-Compton Unified School District
Compton Unified School District’s new Farm to School program has been functioning and expanding since February 2004. The Compton Unified School District has thirty-nine schools and an average of 93.8 percent of students receive free or reduced price meals. With nearly 100 percent of elementary students in Compton eating at least one meal at school per day, CUSD has the opportunity to significantly impact the health of its children. For this reason, the district’s new food director, Tracie Thomas (formerly of Santa Monica Malibu Unified School District) was inspired to implement a farm to school project as a way of offering kids exposure to nutritious food choices and fostering healthy behavior.
Each day, students have the option of choosing either a hot entrée or the salad bar for lunch. The produce comes from Garden Patch, the same group of farmers worked with the Santa Monica Malibu Farmers’ Market Salad Bar Program. Garden Patch delivers to CUSD’s centralized warehouse where district staff pick up the produce and deliver the items to the individual schools. Currently, one new school receives a salad bar approximately every month. If the program continues to follow this ambitious roll out plan, all twenty-four CUSD elementary schools will have a salad bar by May 17th, 2006.
The Compton Nutrition Services provided the funds necessary to begin implementation of the farm to school project during the 2003-2004 school year. This occurred mainly due to the priorities and funding choices of the department, but it the Nutrition Services department also benefits from receiving a slightly higher than normal reimbursement rate from the government. This program benefits from a strong commitment to it at the district and departmental level, the high participation in the salad bar program, funding from the Nutrition Network, and careful management and purchasing decisions. In addition, the California Nutrition Network provided funding to do nutrition education in thirteen schools. This enabled project coordinators to create a holistic farm to school program that focused on educating about and providing children with fruits and vegetables both in the cafeteria and the classroom.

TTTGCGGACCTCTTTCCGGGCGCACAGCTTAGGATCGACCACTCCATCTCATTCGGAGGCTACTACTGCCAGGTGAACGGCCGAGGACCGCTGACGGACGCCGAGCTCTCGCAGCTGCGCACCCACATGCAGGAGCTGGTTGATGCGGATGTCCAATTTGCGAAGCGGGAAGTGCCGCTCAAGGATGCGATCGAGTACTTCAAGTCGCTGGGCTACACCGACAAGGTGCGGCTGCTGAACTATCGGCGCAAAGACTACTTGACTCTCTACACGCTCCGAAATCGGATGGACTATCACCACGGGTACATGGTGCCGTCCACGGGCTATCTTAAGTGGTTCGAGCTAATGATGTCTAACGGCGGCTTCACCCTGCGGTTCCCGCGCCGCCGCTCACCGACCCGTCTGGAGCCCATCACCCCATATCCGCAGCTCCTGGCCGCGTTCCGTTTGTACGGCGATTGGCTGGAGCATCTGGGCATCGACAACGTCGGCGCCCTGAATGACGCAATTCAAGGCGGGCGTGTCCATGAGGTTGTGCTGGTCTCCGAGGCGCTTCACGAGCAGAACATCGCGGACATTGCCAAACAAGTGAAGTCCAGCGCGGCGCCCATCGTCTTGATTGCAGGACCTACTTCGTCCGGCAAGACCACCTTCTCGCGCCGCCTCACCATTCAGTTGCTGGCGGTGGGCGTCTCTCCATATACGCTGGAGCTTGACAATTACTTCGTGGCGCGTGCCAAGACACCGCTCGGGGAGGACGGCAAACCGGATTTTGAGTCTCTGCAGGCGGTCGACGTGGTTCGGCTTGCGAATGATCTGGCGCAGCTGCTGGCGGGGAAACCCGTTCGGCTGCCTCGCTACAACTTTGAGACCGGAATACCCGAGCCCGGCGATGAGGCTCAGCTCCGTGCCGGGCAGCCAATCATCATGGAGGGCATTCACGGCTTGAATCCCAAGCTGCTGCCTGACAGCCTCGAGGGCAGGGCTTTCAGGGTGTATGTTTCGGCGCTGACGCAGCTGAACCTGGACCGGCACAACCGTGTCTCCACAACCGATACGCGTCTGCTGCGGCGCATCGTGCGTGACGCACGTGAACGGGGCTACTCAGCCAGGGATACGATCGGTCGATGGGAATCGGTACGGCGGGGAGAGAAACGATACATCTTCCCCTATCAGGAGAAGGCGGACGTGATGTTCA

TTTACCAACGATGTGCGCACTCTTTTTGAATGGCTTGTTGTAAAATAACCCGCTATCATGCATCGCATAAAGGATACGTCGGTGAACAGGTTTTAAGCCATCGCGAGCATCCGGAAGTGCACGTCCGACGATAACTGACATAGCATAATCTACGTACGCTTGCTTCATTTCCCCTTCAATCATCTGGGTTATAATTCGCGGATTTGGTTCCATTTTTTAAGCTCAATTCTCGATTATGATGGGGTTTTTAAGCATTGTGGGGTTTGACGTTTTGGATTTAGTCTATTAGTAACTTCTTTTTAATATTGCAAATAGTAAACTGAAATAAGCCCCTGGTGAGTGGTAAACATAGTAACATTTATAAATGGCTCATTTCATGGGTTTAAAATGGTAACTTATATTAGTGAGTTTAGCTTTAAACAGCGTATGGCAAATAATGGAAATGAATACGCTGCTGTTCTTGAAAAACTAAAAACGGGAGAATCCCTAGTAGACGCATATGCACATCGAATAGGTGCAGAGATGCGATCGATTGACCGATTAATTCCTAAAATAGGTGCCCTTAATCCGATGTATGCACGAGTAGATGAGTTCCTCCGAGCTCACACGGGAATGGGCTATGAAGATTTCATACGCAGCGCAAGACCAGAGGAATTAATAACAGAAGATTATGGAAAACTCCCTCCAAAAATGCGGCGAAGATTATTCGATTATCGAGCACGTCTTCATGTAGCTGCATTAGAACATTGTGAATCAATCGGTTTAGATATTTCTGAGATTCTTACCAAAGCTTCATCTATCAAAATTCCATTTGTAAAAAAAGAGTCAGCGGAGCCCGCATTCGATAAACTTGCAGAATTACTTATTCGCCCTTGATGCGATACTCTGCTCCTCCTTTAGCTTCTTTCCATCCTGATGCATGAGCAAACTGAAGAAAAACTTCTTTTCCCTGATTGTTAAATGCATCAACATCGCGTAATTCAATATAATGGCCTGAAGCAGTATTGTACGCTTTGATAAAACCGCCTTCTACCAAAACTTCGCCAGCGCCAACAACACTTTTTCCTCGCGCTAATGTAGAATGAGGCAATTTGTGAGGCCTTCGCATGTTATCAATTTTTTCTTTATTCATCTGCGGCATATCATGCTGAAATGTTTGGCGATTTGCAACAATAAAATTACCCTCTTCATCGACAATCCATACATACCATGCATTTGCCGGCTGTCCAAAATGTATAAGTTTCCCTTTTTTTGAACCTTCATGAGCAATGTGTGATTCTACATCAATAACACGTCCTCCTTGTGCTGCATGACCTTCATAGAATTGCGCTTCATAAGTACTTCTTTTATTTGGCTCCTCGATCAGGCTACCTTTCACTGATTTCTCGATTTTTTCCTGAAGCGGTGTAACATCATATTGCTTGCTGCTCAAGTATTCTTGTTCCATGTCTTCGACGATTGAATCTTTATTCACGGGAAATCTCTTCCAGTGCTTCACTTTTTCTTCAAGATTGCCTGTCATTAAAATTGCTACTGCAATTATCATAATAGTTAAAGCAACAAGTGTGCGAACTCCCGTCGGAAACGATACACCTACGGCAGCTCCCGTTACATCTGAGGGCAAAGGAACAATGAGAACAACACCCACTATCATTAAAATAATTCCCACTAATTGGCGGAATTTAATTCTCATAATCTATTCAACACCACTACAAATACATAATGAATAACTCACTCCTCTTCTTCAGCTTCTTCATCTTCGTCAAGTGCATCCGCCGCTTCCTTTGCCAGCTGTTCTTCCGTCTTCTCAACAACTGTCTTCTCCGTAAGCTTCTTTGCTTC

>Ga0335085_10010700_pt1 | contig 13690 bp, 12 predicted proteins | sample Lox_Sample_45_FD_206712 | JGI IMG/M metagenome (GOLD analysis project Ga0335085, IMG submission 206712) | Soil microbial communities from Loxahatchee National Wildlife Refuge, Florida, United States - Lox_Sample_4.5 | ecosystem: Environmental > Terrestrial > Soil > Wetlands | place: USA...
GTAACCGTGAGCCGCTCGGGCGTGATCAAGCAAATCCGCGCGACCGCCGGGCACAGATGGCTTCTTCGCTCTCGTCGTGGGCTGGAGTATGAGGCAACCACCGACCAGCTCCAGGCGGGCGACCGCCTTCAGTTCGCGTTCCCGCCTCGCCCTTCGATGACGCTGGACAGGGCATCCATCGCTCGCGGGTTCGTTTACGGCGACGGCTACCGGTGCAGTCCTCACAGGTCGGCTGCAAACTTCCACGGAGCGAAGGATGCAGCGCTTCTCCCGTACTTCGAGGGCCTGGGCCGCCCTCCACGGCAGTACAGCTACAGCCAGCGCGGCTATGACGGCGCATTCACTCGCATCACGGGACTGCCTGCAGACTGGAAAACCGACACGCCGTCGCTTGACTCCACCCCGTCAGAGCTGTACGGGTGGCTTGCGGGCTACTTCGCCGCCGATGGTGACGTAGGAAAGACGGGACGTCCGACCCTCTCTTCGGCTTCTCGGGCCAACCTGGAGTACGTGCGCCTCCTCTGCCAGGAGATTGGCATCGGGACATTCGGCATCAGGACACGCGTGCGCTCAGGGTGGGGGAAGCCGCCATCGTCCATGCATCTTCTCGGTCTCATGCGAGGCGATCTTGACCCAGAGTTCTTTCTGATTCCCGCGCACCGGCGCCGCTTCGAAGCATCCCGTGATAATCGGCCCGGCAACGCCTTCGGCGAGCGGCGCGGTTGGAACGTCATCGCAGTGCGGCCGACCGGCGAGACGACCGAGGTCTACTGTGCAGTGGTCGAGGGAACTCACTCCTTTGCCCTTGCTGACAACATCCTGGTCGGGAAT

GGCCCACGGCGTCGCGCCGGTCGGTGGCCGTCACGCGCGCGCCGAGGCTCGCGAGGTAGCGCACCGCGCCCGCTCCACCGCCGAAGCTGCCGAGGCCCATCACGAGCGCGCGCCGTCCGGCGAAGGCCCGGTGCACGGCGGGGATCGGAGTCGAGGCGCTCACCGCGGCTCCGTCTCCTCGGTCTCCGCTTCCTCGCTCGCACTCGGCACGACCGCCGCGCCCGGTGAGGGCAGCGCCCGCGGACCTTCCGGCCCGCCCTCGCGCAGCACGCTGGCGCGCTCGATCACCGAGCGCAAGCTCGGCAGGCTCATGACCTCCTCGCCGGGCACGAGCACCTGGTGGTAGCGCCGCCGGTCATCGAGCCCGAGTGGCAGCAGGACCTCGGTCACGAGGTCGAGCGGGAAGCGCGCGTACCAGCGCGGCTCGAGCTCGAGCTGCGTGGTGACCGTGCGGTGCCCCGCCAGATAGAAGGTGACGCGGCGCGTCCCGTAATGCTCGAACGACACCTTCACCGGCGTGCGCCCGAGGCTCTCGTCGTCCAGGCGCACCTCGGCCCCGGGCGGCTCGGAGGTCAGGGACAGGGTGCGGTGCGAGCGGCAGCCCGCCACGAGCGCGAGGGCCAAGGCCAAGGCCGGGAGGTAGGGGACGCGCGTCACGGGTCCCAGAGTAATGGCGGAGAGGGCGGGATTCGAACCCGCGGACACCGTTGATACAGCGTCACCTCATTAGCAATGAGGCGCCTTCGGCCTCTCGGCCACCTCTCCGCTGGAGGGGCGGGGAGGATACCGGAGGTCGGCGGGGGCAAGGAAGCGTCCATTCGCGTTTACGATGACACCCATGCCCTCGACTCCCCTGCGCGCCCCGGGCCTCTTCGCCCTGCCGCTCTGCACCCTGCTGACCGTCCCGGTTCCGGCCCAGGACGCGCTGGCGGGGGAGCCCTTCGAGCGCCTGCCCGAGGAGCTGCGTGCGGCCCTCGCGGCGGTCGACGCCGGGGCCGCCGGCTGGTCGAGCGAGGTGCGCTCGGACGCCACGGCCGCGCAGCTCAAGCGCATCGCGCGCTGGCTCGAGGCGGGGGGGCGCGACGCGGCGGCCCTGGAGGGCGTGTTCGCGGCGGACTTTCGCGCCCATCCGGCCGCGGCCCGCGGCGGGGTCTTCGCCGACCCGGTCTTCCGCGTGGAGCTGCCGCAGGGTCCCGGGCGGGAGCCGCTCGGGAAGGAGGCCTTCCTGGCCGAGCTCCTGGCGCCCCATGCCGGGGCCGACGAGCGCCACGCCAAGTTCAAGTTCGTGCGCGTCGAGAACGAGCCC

Aside from farm to school, Compton is expanding its nutrition program to include many innovate programs. The district’s goal is to have a school garden in every school that is receiving farm fresh produce. There has also been action taken to develop a large community school garden that could serve as an education center and food source for the district and the community.
Pam Williams, the CUSD nutrition specialist, integrates nutrition and fruit and vegetable education into the classroom through the Harvest of the Month Program. This program is sponsored by the Nutrition Network to support food and nutrition education while exposing students to various fruits and vegetables. Through this program, participating teachers receive fresh produce delivered once a month to the classroom and a newsletter, which contains user-friendly ideas for nutrition and food education Nutrition education in the classroom.
Student Nutrition Advisory Councils (NAC) are forming in CUSD schools. The NAC’s are designed to provide an opportunity for students to learn about nutrition and health, involve students in planning and implementing projects that support healthy habits and encourage participation in the school food service program, and serve as a communication bridge between students, administrators, school nutrition service personnel facility.